Innerpartysystem, Bar Academy, Birmingham

'Heart Of Fire' is immediately recognisable from its stadium-rock style intro, but nothing tonight sounds like a carbon copy of their LP.

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Date: 7 Oct 2008 | By Shefali Srivastava | Rating: 4
Innerpartysystem, Bar Academy, Birmingham

The Bar Academy in Birmingham comes resolutely under the heading of 'hole in the wall'. Be assured, it's a dive, and is where Innerpartysystem are playing tonight. On arrival at 7pm, the doors are just about to be opened and there's a modest queue of around fifty waiting in the waning light. After being let in, a quick bound up the stairs reveals an unassuming space which is largely empty, and a disappointingly small ground-level stage of matchbox proportions tucked away in the corner, the view of which is already obstructed by a horde of fifteen year-olds, all eager to get the best spot.

Still, it's not all bad news. Finding one of the wall seats near the stage and standing up on it yields the pay-off that everything on stage can be seen and from a good proximity too, without the bone crushing that goes on in the mosh pit. Innerpartysystem come on almost immediately after the second support finish, but only to do an interminably long sound check - the bizarre, spacey sounds and effects as they test their various gear out sound like something out of a Dr Who episode, and only heighten the collective anticipation. Frontman Patrick Nissley walks past several times back and forth from the stage, and this reviewer can't work up the courage to squeak out a simple, if clichéd, "hey, your album rocks!", so remains mute.

The lights dim to cheers and applause, and the band launch into a thunderous version of current single 'Die Tonight, Live Forever', immediately followed by their cover of Joy Division's 'Transmission', a track that nonetheless has an impressive number of people singing along. The level of familiarity everyone here seems to have for the songs is really something, considering their debut album has only been out for a mere seven days. In fact, guitarist Kris Barman asks at one point, with a cheeky grin on his face, "so, how many of you have bought our album?", and is greeted with a pleasing spread of outstretched hands. However, it's not until third song into the set, 'The Way We Move', that the crowd really lets loose and gives themselves up to pure hedonism, which is in keeping with its ebullient dance-rock vibe and is a definite highlight.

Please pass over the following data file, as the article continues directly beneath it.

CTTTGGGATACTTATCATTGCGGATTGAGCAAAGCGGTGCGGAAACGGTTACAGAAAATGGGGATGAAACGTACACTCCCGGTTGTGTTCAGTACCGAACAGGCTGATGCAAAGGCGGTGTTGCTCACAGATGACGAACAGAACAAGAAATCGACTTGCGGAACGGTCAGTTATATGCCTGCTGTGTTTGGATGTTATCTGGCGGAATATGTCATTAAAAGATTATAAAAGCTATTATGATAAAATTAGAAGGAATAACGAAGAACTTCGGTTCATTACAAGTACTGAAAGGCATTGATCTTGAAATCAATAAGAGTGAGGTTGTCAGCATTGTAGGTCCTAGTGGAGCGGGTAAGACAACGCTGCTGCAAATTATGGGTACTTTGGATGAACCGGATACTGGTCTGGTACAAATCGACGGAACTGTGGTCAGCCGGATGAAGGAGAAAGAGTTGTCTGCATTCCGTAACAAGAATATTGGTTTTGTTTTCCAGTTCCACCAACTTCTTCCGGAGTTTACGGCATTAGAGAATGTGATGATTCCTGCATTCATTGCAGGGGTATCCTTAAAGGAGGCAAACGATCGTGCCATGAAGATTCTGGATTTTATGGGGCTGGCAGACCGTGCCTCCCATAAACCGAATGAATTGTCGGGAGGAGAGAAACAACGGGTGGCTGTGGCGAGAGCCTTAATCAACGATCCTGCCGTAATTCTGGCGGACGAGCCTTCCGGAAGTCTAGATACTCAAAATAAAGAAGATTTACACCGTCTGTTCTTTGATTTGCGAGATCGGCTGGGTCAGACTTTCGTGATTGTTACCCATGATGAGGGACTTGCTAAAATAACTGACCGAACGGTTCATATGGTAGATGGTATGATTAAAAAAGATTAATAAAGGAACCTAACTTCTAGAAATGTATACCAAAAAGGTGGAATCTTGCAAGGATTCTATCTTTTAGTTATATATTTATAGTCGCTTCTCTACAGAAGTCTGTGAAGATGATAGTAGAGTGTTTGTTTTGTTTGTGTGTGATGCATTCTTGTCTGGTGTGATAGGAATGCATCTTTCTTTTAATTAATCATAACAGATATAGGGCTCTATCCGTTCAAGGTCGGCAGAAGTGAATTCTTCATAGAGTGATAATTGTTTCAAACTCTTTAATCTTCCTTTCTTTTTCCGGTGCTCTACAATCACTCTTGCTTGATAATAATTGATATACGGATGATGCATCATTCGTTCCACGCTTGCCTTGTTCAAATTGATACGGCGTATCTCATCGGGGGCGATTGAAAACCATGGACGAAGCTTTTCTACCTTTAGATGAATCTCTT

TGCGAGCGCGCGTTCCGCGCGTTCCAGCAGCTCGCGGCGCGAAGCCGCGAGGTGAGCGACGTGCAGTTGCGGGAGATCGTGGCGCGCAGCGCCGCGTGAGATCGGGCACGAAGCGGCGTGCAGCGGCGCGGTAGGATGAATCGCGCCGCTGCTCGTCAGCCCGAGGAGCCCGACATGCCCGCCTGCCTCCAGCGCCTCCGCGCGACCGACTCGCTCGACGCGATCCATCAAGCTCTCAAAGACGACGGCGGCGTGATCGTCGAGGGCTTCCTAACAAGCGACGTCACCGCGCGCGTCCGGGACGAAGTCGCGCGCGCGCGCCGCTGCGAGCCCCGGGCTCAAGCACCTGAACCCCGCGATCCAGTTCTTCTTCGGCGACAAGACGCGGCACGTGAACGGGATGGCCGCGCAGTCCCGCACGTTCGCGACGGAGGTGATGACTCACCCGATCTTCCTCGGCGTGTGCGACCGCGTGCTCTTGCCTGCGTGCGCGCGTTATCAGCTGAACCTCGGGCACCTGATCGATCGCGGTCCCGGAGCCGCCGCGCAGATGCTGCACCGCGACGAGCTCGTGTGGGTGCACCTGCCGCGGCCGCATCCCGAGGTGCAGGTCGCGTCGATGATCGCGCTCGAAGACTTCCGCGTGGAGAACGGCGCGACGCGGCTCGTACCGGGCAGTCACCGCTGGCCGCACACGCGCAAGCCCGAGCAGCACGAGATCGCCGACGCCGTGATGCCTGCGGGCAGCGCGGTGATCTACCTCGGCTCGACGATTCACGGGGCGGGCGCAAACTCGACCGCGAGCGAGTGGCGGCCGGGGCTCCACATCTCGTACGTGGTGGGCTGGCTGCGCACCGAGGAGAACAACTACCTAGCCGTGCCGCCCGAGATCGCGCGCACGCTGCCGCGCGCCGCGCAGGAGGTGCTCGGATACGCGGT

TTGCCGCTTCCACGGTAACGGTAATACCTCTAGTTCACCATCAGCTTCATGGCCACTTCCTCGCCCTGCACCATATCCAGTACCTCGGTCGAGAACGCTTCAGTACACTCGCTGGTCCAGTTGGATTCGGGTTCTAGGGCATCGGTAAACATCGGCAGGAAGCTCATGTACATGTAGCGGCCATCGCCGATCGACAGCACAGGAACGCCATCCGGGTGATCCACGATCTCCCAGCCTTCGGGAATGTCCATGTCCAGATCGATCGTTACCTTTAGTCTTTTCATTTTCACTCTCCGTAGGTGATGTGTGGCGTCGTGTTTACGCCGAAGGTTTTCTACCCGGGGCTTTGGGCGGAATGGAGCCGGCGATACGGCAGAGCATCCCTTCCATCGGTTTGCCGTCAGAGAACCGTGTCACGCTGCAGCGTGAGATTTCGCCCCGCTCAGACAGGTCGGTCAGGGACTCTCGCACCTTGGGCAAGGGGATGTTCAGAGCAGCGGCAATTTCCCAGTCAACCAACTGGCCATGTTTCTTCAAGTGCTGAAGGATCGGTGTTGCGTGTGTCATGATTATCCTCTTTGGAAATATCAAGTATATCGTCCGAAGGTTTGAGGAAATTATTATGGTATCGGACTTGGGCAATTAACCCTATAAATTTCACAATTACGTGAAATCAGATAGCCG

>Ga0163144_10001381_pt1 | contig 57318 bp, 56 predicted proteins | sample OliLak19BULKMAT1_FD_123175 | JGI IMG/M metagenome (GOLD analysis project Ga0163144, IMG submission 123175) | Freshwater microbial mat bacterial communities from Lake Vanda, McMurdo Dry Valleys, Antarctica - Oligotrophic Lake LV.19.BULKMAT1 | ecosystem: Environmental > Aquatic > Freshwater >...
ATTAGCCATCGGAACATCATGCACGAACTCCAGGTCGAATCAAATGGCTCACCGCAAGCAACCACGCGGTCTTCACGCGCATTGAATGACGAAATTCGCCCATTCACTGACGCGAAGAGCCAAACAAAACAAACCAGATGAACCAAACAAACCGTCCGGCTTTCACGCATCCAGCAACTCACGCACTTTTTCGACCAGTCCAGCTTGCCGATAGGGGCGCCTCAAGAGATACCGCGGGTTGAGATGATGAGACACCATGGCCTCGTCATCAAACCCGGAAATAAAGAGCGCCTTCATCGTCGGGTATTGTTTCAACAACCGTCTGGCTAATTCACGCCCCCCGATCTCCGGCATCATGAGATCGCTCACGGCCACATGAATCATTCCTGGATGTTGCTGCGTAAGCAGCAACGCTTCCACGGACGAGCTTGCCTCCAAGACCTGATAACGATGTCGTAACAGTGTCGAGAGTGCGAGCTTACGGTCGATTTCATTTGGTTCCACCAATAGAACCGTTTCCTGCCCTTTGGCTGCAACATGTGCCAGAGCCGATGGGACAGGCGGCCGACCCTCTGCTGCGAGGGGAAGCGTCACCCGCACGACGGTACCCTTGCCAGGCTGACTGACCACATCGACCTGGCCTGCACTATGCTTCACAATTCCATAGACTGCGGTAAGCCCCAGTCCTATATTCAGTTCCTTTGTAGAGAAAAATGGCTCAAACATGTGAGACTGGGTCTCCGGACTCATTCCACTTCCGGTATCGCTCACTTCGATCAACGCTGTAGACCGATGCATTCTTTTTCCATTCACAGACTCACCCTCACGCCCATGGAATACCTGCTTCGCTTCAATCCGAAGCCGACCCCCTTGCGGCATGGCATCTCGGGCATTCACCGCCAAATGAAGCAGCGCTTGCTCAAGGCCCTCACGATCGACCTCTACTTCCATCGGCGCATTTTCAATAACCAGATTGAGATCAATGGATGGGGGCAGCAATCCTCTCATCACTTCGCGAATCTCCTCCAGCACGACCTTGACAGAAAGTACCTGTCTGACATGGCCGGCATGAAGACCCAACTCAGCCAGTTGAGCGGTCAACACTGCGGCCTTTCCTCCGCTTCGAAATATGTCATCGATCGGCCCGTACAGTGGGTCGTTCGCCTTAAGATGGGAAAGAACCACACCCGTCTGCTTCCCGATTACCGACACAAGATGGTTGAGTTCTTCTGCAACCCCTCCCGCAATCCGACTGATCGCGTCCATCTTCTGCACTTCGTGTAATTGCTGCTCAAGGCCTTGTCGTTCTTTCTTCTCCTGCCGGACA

'Heart Of Fire' is immediately recognisable from its stadium-rock style intro, but nothing played tonight sounds like a carbon copy of their LP. Unlike on the album, the guitar is very much in evidence here and vies for equal attention with the the synth and processed beats instead of taking a back seat. This gives them an unexpectedly raw and edgy sound live, which is in contrast to the overly polished and metallic quality that often plagues the electro genre. And by God, are they loud, incredibly loud, to the extent that the instrumentation drowns out the singing, regrettably. Nowhere are all these elements brought together better than on 'Last Night In Brooklyn', a mid-tempo piece of brilliance with a distinctive hook that alternates between soothing vocal tones, the gently atmospheric bridge, and the passive-aggressive cold shower of the chorus, with Nissley screaming the primary line of "I float over you" in a voice of utter frustration towards the end.

Sadly, this is where the evening ended for this reviewer, having to rely on the vagaries of the public transport system. But what was seen and heard lived up to expectations and fuelled a desire for more, much more. It could be speculated that as a band, these sentiments are exactly what they'd hope for from their fans, and if this is so, they've succeeded admirably.